By Maria Silver Pyanov
In the infant and pregnancy loss community, we hear about rainbows – the babies born after the “storm” of losing a pregnancy or infant. In the infertility world, a baby is the goal, the miracle, the end of the fight.
But what happens when there’s no rainbow?
What happens if, for whatever reason, you’ve reached the end of the line without a rainbow?
Without any sign or hope of a future rainbow.
What’s your miracle?
Perhaps your miracle is simply surviving.
When You Don’t Get Your Miracle
In 2018, we welcomed an infant foster son just months after our fourth miscarriage. We knew he wasn’t necessarily going to stay forever, but he felt like our miracle. The chance to love another being. The chance to heal the missing piece just a bit, even if only temporarily.
He seemed like the perfect miracle. And in many ways, he was and still is. But when CPR failed, I wondered what happened to our miracle? Was the second miracle of CPR working simply too much to ask for?
Just like that, the miracle, the rainbow, slipped away.
Another chance, a new pregnancy, and at eleven weeks she also slipped away. And a few months later, another was gone.
What happens when you don’t get your miracle? Do you keep searching for another?
Or, must you realize that perhaps you’ve had your miracle all along?
When Your Miracle Feels Less Than:
We love a feel-good testimony.
We love rainbows.
We love extraordinary efforts paying off big.
We love to hear about the loud moments in someone’s life where it seems God Himself stretched out His hand to fix the impossible.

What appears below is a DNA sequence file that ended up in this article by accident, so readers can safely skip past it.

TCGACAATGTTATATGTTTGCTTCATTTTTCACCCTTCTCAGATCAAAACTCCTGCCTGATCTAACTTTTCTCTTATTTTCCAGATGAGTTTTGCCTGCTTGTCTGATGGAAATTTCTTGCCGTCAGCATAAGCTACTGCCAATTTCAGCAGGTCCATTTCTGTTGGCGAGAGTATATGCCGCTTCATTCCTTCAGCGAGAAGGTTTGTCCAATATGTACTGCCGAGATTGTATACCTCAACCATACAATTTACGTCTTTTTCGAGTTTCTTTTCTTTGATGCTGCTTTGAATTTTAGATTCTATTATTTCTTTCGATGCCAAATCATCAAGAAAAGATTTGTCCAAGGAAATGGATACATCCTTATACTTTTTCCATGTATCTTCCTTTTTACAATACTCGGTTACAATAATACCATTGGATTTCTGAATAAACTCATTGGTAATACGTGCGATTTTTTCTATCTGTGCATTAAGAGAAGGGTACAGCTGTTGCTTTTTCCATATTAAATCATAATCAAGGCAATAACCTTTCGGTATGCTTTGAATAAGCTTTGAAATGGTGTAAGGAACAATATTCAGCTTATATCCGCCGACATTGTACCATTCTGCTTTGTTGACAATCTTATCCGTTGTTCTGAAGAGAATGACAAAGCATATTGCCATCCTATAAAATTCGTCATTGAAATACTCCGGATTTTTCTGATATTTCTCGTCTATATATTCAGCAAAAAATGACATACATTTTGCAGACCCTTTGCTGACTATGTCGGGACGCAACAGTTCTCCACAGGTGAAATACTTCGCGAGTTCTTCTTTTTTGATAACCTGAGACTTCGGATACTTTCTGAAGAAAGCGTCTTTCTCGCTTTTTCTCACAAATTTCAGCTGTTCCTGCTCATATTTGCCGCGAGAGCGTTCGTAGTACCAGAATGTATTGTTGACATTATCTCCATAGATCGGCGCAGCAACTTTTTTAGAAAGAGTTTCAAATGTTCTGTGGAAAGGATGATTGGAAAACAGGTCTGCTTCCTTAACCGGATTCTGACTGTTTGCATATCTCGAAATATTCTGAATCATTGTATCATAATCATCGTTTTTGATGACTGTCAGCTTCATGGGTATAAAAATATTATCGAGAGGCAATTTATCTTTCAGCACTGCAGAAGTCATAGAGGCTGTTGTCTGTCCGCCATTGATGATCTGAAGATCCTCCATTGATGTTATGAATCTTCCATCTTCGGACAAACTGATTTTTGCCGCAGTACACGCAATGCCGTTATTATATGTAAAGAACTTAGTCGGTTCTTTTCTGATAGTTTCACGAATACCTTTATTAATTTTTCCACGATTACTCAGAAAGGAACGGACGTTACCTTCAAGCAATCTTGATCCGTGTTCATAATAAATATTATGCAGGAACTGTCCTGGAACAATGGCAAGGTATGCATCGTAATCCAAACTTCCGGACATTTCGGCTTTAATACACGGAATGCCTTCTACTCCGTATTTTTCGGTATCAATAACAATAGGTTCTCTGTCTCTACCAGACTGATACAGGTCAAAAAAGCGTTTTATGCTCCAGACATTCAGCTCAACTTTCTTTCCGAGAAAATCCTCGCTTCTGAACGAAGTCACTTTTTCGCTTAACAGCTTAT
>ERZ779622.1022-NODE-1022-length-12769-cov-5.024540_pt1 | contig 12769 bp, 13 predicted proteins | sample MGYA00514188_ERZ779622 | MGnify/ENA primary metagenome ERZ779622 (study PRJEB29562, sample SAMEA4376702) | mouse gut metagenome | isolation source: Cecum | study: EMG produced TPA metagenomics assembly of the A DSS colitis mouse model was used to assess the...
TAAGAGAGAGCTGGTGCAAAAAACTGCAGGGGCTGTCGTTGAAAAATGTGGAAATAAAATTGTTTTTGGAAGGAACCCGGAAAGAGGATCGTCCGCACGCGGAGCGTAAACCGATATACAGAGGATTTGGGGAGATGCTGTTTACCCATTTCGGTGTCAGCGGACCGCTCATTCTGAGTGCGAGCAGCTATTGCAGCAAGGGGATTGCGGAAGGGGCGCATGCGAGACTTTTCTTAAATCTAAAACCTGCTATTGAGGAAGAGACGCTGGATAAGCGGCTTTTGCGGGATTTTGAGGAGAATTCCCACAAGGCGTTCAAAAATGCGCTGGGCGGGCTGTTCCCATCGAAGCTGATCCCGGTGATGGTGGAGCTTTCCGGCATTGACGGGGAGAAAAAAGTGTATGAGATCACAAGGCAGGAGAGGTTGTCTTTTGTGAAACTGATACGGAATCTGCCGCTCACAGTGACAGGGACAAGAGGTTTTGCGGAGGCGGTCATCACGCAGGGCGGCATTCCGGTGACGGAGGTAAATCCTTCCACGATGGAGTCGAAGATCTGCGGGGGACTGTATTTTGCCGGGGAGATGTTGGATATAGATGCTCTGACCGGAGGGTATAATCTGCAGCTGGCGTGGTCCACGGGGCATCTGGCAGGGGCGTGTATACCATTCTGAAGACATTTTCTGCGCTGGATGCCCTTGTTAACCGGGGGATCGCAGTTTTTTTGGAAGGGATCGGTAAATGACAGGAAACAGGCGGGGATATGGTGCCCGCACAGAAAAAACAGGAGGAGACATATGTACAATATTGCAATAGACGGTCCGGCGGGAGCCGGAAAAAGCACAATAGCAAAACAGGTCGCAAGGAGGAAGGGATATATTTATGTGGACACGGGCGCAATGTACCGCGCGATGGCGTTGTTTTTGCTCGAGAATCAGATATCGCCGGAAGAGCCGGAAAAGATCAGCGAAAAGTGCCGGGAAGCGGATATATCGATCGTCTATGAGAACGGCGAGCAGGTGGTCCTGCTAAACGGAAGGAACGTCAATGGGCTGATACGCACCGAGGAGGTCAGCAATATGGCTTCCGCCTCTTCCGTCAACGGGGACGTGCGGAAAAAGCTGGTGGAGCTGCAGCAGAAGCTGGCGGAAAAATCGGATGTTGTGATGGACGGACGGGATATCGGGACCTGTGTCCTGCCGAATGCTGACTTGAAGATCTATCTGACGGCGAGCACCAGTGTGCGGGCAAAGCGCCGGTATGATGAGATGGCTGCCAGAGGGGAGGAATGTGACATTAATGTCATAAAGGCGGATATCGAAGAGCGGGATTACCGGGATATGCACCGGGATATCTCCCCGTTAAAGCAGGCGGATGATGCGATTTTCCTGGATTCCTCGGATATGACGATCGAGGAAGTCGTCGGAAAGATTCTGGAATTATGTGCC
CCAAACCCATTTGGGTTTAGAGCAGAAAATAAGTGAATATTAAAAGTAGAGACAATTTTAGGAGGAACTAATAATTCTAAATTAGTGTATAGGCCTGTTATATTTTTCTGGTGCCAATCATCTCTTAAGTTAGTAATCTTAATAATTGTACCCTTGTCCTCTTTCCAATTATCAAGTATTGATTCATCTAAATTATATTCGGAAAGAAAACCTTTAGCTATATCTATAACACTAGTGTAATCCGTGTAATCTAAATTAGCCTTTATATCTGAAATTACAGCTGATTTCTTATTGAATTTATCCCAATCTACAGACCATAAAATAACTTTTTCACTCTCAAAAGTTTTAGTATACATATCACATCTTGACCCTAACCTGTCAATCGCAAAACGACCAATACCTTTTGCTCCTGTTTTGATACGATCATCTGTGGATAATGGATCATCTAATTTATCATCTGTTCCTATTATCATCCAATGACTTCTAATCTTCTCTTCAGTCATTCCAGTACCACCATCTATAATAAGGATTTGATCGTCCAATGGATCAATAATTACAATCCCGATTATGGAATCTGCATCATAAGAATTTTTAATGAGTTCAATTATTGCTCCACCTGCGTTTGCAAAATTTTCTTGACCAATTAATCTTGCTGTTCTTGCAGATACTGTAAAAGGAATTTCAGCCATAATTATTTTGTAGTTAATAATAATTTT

We hear about cured cancers. We hear about CPR working and saving lives. We hear about adoption and families feeling complete.
But for each feel-good testimony, there’s a testimony that feels less than.
There’s a mother who had to bury her child after chemotherapy failed. There’s a dad up at night wondering what he could have done differently to save his child. A woman is learning she can’t safely conceive. There’s a phone call telling an eager couple the adoption won’t go forward.
And you know what? Their not so feel-good testimonies matter too.
Their miracle? Getting up and facing the day even when it feels too hard. Their miracle is going on when their miracle feels less than.
Some people get rainbows, cures, and second chances. Some people get supernatural strength, peace which passes all understanding, and they push through what most say they could never survive.
“I could never survive the loss of a child.” No one really can, and yet, they do.
Their testimony? The quiet miracle others aren’t quite aware of.
The moments where it feels as if God Himself stretches out His hand to carry you through the impossible, where He makes sure you survive what no one can.
And that testimony matters too. Why? Because others need to know that their miracle isn’t less than, even when it feels like it is.
Others need to know they’re worthy of a miracle. I can’t tell you why your miracle looks so different than what you’ve hoped for, but I can tell you that YOU are your miracle.
You’re here. You’re breathing. You’re surviving. You’re showing up.
That’s a miracle.
But Why Not Me?
I’d be lying if I said I don’t question the lack of feel-good, miracle testimony. I feel like there were so many chances for a miracle to work out.
Pregnancies, fostering, donor embryos – I mean, can you hear the potential miracle there?
And yet, there wasn’t a lasting feel-good miracle.
Why do some have rainbows and others don’t? Why do some have ‘feel-good’ miracles and others have ‘feel-less-than’ miracles?